Sunday, April 29, 2012

April 29

The completed garden

This is basically it, the bones of the new garden.  There will be some new shrubs at the back, and of course the bio-scene will change over the seasons, but the yard is now officially Made Over.  It actually looks better than I had imagined it, so I'm pretty pleased!

What's growing today?  Lady's mantle:

Brassicas under protective fabric:

Crocuses, just starting to bloom:

A hungry visitor:

Kabocha squash (started indoors, with the sprouts planted in mini hoophouses):

Tatsoi, an amazingly hardy winter green, started indoors and thriving unprotected through cold, rain, and snow after being planted out:

The long-suffering primula:

Pattypan squash under its cloche.  Time will tell if there's any use in planting these warm-weather plants out so early, but they sprouted so very fast, and apparently larger plants don't transplant well at all, so I thought I'd give it a try.

The radishes in the exposed section of the garden are up!

Tulips, of course.  After all the digging I've done, bulbs are scattered everywhere.  It will be interesting to see what finally ends up where...

Lion's bane:

Delphinium.  Who knew?

Some kind of giant sedum:

Chives, first harvest!

Saturday, April 28, 2012

Building the hoop house

This project is certainly keeping me busy.  We've also had some extremely cooperative weather, and so I've been able to spend a lot of time outside.  Here are the hoops for the hoop house, which I constructed out of five 10-foot lengths of 1/2" PVC pipe bent over 2' lengths of rebar pounded into the inside of the raised bed, each PVC fastened to the side of the bed with extra-strengthening metal pipe strapping.  Under the hoops is a supporting backbone and legs of 3/4" PVC pipe, also supported with rebar and pipe strapping at the ends of the bed.

Instructions on how to make hoop houses are all over the Internet, but the important points are to keep the hoops inside the bed, and the supporting backbone under the hoops.  I fastened the hoops to the backbone with plastic ties that allowed me to make adjustments and move the joins around a bit to even them out.  The Tomatoman, whose house I'll be seeing tonight, isn't as concerned with aesthetics, and connected his hoops with duct tape.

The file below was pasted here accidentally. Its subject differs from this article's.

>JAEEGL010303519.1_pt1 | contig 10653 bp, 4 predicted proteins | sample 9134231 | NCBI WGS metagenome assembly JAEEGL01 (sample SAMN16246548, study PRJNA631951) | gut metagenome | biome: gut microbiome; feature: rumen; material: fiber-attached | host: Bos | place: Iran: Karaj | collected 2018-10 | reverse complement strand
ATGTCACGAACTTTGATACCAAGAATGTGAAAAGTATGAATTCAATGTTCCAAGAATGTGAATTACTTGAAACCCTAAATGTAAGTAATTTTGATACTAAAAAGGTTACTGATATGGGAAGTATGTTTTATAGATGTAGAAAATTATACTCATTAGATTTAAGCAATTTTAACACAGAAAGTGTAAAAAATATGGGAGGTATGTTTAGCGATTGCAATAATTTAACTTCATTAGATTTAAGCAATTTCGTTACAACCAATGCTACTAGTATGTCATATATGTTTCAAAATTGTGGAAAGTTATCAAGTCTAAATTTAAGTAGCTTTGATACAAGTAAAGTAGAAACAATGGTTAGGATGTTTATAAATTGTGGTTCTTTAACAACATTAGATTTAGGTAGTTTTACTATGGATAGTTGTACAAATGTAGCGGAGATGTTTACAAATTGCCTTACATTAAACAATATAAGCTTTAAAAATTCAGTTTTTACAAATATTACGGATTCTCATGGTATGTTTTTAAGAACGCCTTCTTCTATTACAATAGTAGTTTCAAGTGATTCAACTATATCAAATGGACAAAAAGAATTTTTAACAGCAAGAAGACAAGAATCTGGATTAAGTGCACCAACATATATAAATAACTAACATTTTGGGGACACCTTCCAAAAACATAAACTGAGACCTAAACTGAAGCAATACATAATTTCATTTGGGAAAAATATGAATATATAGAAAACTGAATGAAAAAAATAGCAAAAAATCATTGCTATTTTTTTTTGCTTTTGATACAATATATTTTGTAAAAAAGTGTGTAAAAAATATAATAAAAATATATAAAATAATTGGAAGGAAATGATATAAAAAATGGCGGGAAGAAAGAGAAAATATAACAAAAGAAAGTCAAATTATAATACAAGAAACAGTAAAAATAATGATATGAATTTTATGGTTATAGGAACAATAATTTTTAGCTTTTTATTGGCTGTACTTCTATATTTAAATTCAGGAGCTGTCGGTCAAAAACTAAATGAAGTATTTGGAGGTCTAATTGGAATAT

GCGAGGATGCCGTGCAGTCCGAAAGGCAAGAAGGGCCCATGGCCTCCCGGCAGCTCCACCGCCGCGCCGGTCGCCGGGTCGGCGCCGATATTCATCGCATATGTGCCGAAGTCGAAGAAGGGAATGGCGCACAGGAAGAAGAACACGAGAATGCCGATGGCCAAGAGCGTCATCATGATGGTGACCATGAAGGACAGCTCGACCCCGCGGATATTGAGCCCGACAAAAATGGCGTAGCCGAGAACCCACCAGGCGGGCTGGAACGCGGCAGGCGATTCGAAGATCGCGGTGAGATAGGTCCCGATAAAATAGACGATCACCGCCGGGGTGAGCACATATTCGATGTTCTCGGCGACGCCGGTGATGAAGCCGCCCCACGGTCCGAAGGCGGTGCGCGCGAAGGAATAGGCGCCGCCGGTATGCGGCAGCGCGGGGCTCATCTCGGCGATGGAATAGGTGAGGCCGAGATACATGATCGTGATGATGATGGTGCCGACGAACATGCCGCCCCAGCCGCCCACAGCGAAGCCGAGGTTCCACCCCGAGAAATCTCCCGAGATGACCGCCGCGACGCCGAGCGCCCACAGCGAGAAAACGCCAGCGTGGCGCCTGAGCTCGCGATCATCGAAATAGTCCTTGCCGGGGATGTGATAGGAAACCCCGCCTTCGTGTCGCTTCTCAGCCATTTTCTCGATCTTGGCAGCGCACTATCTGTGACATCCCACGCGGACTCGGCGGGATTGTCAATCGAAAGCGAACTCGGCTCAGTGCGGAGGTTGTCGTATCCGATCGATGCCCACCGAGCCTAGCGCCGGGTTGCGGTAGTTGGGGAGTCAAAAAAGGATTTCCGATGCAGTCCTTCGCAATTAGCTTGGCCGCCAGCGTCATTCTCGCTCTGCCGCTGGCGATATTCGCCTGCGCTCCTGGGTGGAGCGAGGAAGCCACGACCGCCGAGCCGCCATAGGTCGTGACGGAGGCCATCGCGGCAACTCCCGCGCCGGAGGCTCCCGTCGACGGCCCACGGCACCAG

With the plastic on.  I used two long sheets of heavy-duty plastic sheeting from the hardware store and laid them lengthwise on either side of the house so I can open the top as well as the ends.  This also leaves me lots of extra plastic to wrap around 2x4s at the bottom of the house to weigh the plastic down somewhat (you also need extra weights, such as rocks, on top of the 2x4s, to keep the plastic from unraveling and flapping in the wind).  The plastic is attached to the hoops with some special plastic U-clips from Lee Valley sold for precisely this purpose.  I'd experimented with other kinds of clips, but my advice is, just get them from Lee Valley and save yourself some grief.

Those clothespins at the top aren't going to cut it--they're not strong enough.  Later, I replaced them with giant metal binder clips.  I built the house on April 18, then kept it closed for three days to warm up the soil (and it does get warm in there) and assure myself it wasn't going to blow away or collapse or anything.

Then...we really were having some nice weather, and the plants I started indoors were getting pretty, I planted something in almost every square of every bed.  It's early, but this is an experimental year.  Peas went into the unprotected beds, as well as arugula under the teepees, and I planted beets and carrots and lettuce as well as the radishes and spring onions already in.  Cilantro's on the far left, in the "wild" part, which doesn't look so wild now, but believe me, it will; I can't poke a trowel in without uprooting something, so other than a little cleanup I'm going to make an effort to leave that area alone until I see what comes up!

Inside the hoop house.  I even planted a few squares of snap beans, just to see what would happen:

The day I planted was boiling hot, and then, of course, it got cold...and the hoop house is really being tested.  This picture was taken on April 22.

The hoop house, open:

Next time, what's growing?

Wednesday, April 11, 2012

We have infrastructure!

Phew!  This was a job and a half, and took me a day and a half to do.  When I returned from Victoria on Monday, it was to a pile of boards that Tomatoman and the Moon Goddess had so kindly purchased and cut for me, and delivered to my yard.

I was so excited...and then I had two more days I spent them doing this.  The weather cooperated--it was windy but warm and sunny!

Wow, what a mess I made, though most of it is cleaned up now.  The most heartbreaking thing was the bulbs I kept turning up.  I tried to plant them again, and we'll see how they do.

Meanwhile, the weather, beautiful for my two days, is scheduled to turn rainy tomorrow.  Bring it on!  Rain, I'm ready for you now. 

Here's an aerial view, from an upstairs window:

There's still a lot to do--finishing the pathways around the beds, the side shade garden project I haven't even started (because, as you can see, the ground is still frozen over there), actual planting of stuff, which I could do now but I am just...too...tired...and besides, I don't think it's time yet, as even the reseeders haven't sprouted yet--but this is the part I was all hot and bothered about.

The perennials are coming on.  It all looks brown and grey, generally, but there is a little green in there.  Crocuses:


...and how are the plants doing under their new lights?  Splendidly!  Check out one of my tomatoes: